I’m working on a full review for the Sony RX100 IV but I’ll share a couple of video samples shot with the camera using the SLOG2 profile in 4K and a variety of slow motion frame rates. Above, you see a run-through of ungraded and graded clips (starting with the SLOG2 LUT) for a variety of low-light scenes. [Read more…]
Scientists at Oxford University have developed a method for capturing extremely high frame rates by expanding on existing consumer-grade photography and video camera technologies. The new capture method works by using a single sensor to capture images simultaneously. According to Dr. Gil Bub,
“This is done by allowing the camera’s pixels to act as if they were part of tens, or even hundreds, of individual cameras taking pictures in rapid succession during a single normal exposure. The trick is that the pattern of pixel exposures keeps the high resolution content of the overall image, which can then be used as-is, to form a regular high-res picture, or be decoded into a high-speed movie.”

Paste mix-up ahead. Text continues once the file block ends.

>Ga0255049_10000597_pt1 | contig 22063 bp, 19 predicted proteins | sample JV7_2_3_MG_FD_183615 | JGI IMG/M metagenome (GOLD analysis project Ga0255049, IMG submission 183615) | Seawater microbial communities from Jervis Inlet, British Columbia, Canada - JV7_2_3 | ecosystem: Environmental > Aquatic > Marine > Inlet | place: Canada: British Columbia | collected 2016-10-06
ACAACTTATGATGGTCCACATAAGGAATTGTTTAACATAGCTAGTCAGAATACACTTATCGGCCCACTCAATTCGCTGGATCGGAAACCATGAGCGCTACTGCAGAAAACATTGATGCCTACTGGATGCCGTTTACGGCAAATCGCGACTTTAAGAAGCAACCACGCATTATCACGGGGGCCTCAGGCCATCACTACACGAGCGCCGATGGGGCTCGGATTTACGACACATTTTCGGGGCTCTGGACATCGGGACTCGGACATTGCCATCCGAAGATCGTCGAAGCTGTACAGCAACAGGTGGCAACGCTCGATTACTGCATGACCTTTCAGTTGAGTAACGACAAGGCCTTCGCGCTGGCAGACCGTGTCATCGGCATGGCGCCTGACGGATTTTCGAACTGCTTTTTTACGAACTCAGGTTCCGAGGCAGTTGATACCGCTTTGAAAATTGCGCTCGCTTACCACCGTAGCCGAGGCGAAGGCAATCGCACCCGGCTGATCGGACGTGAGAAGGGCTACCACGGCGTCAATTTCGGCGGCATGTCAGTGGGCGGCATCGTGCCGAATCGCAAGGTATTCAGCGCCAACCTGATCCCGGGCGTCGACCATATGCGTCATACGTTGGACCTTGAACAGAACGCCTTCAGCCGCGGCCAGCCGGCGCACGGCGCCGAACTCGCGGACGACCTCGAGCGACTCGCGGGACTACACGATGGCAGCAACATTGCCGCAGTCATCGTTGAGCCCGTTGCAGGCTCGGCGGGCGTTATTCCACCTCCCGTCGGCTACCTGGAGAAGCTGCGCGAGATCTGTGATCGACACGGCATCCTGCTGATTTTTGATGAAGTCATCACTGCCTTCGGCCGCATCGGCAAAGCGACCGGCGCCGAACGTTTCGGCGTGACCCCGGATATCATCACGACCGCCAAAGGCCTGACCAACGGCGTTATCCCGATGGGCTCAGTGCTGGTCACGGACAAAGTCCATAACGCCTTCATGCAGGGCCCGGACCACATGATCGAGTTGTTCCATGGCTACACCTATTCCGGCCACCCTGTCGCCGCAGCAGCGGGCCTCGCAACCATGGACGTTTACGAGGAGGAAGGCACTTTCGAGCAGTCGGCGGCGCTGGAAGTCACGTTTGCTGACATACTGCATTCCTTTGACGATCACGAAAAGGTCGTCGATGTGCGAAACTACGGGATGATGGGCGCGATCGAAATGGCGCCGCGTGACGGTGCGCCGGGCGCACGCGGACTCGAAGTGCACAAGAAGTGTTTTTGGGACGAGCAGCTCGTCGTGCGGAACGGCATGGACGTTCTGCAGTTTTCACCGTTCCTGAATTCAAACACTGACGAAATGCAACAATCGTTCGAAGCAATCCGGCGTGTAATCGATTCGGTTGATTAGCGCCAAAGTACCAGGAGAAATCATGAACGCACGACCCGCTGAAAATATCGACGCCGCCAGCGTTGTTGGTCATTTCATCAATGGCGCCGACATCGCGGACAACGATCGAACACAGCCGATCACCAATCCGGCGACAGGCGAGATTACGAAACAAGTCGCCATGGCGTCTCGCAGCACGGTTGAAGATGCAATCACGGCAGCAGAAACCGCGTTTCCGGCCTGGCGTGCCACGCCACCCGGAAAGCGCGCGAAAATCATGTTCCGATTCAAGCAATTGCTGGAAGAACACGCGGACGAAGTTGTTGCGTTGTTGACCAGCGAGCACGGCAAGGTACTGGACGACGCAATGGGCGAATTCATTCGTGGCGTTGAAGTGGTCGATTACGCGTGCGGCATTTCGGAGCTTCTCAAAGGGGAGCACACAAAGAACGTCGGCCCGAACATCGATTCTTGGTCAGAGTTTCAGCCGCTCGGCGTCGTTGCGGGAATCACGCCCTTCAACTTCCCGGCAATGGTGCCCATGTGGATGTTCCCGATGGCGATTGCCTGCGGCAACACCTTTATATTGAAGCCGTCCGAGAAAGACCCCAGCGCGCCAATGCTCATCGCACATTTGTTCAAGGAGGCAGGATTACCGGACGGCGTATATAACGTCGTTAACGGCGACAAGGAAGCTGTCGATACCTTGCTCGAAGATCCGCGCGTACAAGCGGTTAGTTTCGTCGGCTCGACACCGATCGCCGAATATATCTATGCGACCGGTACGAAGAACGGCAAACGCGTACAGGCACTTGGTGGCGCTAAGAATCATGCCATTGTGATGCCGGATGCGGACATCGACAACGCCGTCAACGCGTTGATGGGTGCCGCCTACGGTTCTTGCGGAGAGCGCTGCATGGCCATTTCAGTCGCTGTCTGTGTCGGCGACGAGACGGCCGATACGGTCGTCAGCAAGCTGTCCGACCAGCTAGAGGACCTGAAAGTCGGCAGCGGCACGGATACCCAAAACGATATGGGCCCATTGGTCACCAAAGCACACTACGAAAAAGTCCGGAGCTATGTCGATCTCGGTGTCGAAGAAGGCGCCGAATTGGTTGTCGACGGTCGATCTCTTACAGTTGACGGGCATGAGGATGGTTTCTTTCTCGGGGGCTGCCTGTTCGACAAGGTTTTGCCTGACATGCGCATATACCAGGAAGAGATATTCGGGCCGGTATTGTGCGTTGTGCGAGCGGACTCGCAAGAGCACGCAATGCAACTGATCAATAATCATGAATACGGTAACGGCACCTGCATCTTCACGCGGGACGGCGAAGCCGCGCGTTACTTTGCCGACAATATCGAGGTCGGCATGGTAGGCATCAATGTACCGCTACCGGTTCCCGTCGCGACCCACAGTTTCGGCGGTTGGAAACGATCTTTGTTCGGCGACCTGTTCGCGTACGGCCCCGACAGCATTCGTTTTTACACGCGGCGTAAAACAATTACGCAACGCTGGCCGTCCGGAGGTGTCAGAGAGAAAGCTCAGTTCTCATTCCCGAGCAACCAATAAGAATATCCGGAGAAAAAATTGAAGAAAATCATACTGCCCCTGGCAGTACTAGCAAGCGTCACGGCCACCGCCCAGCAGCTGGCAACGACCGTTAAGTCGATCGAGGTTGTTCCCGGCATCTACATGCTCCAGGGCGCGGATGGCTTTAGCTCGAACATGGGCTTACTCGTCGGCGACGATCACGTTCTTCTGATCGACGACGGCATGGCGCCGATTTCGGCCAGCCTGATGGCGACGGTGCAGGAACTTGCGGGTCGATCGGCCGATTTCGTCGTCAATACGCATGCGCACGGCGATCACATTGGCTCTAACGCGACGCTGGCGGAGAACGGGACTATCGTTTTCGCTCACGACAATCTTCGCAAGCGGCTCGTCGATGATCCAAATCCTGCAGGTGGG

The most interesting aspect to this new development is the relatively low cost. While the scientists developed the technology with medical and scientific applications in mind at macroscopic and microscopic levels, the underlying hardware is primarily what we use in consumer-grade cameras. As a result, patent licensing of this tech could see future consumer applications but, obviously, at lower than the extreme frame rates required for use by the scientific community.